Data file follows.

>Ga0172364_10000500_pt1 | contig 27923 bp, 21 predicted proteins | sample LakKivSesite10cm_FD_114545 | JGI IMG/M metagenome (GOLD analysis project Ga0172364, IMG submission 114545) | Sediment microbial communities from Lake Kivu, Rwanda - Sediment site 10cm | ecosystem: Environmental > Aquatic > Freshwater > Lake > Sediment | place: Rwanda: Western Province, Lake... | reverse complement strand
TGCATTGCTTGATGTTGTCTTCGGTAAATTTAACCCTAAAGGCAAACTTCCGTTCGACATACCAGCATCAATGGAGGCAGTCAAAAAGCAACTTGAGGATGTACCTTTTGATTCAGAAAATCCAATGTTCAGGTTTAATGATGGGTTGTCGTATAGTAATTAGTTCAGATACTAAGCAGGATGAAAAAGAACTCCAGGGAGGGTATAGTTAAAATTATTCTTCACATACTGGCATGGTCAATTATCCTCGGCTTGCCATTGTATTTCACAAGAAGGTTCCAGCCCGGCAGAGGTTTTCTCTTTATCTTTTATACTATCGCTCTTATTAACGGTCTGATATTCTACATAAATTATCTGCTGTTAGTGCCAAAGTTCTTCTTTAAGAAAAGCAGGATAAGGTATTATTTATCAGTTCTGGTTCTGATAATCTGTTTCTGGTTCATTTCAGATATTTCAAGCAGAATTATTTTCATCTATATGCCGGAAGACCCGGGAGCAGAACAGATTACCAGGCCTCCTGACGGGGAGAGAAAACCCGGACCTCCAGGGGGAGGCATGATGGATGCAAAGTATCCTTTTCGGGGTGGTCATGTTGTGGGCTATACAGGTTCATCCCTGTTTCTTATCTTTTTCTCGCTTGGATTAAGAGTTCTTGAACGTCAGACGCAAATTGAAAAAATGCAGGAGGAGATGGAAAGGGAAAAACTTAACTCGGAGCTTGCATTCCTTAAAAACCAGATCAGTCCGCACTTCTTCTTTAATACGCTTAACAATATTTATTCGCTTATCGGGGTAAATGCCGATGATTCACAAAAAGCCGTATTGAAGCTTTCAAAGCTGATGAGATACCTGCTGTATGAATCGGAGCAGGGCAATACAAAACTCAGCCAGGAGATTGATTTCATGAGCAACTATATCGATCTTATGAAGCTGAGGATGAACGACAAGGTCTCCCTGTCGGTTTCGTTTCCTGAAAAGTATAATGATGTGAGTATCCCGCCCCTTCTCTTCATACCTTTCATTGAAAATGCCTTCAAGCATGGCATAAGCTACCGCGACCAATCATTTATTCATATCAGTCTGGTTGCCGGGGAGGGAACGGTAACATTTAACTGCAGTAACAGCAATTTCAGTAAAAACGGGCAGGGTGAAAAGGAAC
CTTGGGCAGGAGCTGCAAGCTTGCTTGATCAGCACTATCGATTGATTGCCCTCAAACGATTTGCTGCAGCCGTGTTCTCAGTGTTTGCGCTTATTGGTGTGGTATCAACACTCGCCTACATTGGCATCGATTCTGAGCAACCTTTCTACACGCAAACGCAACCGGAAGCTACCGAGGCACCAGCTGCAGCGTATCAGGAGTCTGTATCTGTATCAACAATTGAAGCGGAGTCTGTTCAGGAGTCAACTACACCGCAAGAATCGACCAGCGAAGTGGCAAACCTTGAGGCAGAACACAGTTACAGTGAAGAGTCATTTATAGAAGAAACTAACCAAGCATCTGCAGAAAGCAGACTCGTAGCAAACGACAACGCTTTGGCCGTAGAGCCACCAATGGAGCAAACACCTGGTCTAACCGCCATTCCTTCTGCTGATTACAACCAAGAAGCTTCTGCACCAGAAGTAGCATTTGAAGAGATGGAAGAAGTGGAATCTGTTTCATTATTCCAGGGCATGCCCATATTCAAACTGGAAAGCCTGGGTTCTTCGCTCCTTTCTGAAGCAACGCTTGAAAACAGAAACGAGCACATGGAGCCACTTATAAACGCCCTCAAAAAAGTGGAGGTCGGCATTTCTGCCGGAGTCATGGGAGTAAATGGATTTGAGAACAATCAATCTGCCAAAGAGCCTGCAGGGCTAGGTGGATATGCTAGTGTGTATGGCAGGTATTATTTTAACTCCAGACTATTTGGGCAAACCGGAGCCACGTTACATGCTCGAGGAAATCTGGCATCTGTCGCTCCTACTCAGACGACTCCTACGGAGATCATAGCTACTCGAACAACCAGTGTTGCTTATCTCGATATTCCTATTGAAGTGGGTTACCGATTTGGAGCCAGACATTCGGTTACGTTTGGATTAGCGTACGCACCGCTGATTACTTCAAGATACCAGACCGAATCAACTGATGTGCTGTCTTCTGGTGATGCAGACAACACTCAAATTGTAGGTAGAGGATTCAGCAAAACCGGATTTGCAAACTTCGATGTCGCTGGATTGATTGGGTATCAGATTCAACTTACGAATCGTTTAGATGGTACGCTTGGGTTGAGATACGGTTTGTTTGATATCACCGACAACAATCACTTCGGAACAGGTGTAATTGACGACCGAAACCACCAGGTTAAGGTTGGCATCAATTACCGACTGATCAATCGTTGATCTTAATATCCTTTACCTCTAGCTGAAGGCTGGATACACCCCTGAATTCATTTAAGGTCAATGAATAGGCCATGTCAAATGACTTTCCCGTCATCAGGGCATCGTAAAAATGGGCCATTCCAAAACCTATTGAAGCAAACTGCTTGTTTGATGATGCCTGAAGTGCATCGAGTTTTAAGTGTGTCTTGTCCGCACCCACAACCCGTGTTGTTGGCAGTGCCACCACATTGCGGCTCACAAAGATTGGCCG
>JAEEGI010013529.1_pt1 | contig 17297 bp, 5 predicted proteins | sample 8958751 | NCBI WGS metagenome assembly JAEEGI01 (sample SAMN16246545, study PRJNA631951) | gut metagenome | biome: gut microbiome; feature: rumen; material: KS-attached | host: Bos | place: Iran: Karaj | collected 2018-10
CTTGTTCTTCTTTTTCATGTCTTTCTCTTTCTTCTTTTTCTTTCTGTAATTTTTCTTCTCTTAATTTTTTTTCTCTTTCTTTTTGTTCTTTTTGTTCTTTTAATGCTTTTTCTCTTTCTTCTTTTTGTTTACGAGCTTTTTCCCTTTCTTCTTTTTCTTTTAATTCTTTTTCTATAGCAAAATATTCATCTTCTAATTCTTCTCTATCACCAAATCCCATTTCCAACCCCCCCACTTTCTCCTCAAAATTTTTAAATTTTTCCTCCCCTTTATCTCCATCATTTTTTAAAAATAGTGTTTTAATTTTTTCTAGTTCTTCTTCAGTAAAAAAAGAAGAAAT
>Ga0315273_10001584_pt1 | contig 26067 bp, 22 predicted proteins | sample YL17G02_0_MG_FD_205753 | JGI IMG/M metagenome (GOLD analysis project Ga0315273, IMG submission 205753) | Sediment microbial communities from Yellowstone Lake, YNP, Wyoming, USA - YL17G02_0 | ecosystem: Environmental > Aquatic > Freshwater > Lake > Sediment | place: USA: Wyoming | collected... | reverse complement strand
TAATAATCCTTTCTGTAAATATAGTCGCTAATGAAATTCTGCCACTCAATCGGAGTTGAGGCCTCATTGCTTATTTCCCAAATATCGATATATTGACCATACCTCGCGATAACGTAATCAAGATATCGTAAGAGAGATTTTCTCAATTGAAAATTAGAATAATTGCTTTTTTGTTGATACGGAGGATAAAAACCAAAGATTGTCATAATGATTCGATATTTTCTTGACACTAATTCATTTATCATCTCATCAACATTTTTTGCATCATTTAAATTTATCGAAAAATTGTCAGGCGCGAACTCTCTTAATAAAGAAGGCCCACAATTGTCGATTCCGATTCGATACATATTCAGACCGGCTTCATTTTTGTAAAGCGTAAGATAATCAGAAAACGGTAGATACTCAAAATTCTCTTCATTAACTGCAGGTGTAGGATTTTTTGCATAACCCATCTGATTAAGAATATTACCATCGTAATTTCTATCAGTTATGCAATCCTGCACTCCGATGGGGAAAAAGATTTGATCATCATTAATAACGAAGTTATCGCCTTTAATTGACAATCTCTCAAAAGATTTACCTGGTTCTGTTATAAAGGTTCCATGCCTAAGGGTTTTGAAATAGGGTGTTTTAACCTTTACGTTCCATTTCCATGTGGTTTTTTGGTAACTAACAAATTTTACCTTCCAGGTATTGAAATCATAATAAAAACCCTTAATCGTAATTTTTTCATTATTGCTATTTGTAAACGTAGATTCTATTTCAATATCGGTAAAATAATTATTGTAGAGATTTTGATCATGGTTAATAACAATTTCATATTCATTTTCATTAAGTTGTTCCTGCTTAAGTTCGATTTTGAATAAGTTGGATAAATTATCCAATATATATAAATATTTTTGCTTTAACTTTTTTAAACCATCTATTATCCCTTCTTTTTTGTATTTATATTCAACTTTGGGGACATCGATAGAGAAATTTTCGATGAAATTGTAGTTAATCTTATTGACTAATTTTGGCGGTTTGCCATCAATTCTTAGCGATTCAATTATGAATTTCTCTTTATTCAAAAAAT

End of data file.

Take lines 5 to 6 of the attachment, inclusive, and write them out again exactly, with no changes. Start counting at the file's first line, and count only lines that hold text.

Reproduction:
CTTGTTCTTCTTTTTCATGTCTTTCTCTTTCTTCTTTTTCTTTCTGTAATTTTTCTTCTCTTAATTTTTTTTCTCTTTCTTTTTGTTCTTTTTGTTCTTTTAATGCTTTTTCTCTTTCTTCTTTTTGTTTACGAGCTTTTTCCCTTTCTTCTTTTTCTTTTAATTCTTTTTCTATAGCAAAATATTCATCTTCTAATTCTTCTCTATCACCAAATCCCATTTCCAACCCCCCCACTTTCTCCTCAAAATTTTTAAATTTTTCCTCCCCTTTATCTCCATCATTTTTTAAAAATAGTGTTTTAATTTTTTCTAGTTCTTCTTCAGTAAAAAAAGAAGAAAT
>Ga0315273_10001584_pt1 | contig 26067 bp, 22 predicted proteins | sample YL17G02_0_MG_FD_205753 | JGI IMG/M metagenome (GOLD analysis project Ga0315273, IMG submission 205753) | Sediment microbial communities from Yellowstone Lake, YNP, Wyoming, USA - YL17G02_0 | ecosystem: Environmental > Aquatic > Freshwater > Lake > Sediment | place: USA: Wyoming | collected... | reverse complement strand